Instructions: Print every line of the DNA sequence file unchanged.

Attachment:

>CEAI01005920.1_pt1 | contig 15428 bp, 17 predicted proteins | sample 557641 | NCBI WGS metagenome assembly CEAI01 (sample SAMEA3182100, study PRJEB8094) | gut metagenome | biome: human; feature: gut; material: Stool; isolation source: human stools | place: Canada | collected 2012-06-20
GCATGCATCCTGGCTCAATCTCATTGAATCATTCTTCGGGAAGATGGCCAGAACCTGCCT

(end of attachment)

>CEAI01005920.1_pt1 | contig 15428 bp, 17 predicted proteins | sample 557641 | NCBI WGS metagenome assembly CEAI01 (sample SAMEA3182100, study PRJEB8094) | gut metagenome | biome: human; feature: gut; material: Stool; isolation source: human stools | place: Canada | collected 2012-06-20
GCATGCATCCTGGCTCAATCTCATTGAATCATTCTTCGGGAAGATGGCCAGAACCTGCCT